By Nick Simosnon
In the light winds, the boat drifted easily toward shore as I missed yet another hookset on the paper-mouthed crappies staging on the edge of the shallows in preparation for the spawn. Slowly, I felt the back of the boat catch on something and turn with the slight breeze. I looked back to see a car-sized boulder just under the surface of the dark water and as I stepped down into the hull, I felt the transom pop loose from a similarly-sized adjacent rock. I clicked on the trolling motor and turned the boat out into the mouth of the bay and, once back in position, flung a cast out next two the large rocks.
By the time I had reeled up the slack there was a weight on the end of the line and I instinctively snapped the hook into place on a jet-black crappie that flipped and splashed its way to hand. The following cast was met with a similar take by a much larger white crappie holding in the area next to the underwater obstructions. As I drifted past the boulders, the bites became less frequent until I turned around and again approached the rocks, casting off to their left and just behind them toward the rockfall that marked the steep, eroded shore and the north edge of the impoundment. With a two count, I set the hook into a crappie that somehow I knew would be there in that little niche, tucked just off to the side of the structures.
Locked in, I set about on a 100-fish evening, glued to the 20-foot radius that seemed to hold every speck intent on spawning in the bay this spring. In the ultra shallows beyond the rocks there was nothing, and if I missed that first take in the little area as my tiny tube dropped, there wasn’t much in the deeper waters between the strike zone and my boat. It was a spot-on-a-spot if there ever was one, as crappies from 8-to-12 inches in various spawning colors came hand-over-fist, providing a memorable stretch of spring fishing.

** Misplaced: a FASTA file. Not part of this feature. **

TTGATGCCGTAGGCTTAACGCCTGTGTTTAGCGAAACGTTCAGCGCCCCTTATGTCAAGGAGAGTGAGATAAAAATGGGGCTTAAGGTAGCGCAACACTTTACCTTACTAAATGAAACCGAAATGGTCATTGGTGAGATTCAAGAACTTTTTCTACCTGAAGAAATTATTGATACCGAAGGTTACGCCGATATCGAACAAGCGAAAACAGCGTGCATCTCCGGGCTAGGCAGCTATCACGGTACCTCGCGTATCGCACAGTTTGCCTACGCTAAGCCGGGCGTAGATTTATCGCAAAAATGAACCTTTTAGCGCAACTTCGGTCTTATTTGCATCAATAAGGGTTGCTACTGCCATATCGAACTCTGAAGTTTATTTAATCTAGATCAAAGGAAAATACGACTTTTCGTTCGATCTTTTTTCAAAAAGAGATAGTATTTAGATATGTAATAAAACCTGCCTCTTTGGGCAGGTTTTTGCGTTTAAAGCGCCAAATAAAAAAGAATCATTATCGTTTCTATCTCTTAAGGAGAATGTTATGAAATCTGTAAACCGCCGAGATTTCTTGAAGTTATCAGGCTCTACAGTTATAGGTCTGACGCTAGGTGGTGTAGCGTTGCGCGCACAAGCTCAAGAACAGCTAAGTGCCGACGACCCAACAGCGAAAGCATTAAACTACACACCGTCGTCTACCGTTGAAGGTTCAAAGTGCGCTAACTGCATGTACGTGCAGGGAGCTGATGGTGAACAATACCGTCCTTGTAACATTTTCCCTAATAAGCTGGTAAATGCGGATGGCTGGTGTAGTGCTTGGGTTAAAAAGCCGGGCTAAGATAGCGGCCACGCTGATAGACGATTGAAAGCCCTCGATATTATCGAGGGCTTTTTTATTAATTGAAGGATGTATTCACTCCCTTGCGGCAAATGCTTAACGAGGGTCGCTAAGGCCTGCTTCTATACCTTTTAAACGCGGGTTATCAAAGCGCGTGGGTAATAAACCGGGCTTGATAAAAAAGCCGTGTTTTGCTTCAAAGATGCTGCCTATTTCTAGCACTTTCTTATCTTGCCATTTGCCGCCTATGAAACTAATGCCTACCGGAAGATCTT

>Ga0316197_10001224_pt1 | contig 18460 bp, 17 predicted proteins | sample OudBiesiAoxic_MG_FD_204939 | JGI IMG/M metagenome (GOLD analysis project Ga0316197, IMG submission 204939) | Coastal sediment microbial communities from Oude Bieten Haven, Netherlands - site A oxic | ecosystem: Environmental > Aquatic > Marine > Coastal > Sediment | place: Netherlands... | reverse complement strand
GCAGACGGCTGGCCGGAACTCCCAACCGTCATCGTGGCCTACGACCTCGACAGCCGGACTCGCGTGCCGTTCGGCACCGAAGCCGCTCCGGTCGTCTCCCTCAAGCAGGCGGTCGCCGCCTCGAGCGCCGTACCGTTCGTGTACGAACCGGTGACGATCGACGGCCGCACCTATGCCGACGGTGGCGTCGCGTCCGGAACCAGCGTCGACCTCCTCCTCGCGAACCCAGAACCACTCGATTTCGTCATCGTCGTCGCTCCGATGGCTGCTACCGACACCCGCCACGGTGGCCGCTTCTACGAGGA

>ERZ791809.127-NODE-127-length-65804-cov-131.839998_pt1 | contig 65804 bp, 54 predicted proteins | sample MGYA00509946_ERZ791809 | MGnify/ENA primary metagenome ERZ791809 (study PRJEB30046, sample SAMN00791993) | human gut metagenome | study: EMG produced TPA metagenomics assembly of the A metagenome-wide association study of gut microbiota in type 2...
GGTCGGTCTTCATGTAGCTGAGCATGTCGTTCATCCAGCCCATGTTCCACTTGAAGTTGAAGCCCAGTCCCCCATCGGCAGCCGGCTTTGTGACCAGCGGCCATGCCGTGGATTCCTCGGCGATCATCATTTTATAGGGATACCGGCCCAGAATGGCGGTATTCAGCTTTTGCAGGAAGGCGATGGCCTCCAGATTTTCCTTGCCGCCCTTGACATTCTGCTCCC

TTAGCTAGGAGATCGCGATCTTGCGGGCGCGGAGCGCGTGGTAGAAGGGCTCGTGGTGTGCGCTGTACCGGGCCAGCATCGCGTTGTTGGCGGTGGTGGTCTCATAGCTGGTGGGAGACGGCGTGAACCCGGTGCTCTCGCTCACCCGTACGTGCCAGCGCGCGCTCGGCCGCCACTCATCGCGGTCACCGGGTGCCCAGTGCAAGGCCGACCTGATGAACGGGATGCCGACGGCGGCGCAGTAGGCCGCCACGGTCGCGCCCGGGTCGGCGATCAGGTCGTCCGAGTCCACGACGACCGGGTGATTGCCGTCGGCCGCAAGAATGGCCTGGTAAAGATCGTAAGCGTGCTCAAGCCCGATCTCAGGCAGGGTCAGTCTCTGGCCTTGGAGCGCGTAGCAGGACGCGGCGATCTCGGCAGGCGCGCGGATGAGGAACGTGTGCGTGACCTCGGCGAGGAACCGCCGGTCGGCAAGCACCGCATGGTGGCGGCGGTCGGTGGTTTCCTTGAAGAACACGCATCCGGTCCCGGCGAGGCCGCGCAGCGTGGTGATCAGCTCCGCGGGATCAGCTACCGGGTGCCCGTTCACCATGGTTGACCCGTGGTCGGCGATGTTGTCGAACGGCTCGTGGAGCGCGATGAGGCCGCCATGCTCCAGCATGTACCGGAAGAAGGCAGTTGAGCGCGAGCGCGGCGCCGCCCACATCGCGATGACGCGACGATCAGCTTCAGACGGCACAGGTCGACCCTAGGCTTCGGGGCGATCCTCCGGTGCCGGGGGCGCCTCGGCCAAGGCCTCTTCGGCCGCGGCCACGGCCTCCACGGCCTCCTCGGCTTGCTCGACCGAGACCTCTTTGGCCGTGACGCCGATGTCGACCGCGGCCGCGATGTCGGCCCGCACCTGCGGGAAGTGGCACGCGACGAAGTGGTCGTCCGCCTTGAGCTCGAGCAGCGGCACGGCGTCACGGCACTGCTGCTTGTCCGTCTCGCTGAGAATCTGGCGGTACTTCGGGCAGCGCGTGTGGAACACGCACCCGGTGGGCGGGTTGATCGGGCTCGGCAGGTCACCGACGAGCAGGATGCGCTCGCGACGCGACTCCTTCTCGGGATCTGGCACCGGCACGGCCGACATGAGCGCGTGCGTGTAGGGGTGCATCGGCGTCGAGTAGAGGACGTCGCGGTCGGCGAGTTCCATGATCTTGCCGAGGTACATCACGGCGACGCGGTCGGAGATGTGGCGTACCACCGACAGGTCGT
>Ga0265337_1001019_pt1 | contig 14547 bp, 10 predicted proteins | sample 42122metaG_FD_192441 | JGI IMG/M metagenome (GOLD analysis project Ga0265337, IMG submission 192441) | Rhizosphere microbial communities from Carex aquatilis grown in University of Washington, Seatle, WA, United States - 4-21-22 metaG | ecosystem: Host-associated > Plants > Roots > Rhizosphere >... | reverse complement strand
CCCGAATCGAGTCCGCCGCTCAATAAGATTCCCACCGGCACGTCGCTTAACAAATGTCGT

Other than the rocks, there wasn’t much to key in on, save for their relation to the on-shore debris as the bay was still without much springtime vegetation or any other discernible areas to fish. That’s what keeps those spots-on-a-spot secret and so elusive, their difficulty to find and sometimes relocate – though the GPS on my sonar stored the spot for future recollection. What’s more, it wasn’t the rocks themselves that held fish, but the slightly deeper bowl to their side that provided connection to the main lake. Perhaps it was the funnel that brought fish up for their annual spring ritual, or just a place with a little more cover over their backs from the eagles that occasionally flew above. While one trip to the newfound spot does not a pattern make, it was undeniable in my journeys around the bay and its adjacent shorelines that it was indeed the spot on a spot for that moment in time in that location.
Whether new to the sport of angling, or perhaps just a certain body of water, finding that first spot-on-a-spot is a real victory as it provides clues to other key fish locations and a place to return to and adjust from as seasonal shifts, water levels and conditions such as clarity or forage change as the openwater season progresses. Whether it’s the wind-swept point of an underwater reef for walleyes, a piece of sunken structure for bass, or a corridor between some rocks and the main lake for the crappies I encountered, each spot-on-a-spot is a valued find for many reasons and a confidence booster on the water for sure.
Featured Photo: Tail Out. The author points to a frayed tail fin on a nice white crappie, likely split in the efforts of clearing a spawning site. Simonson Photo.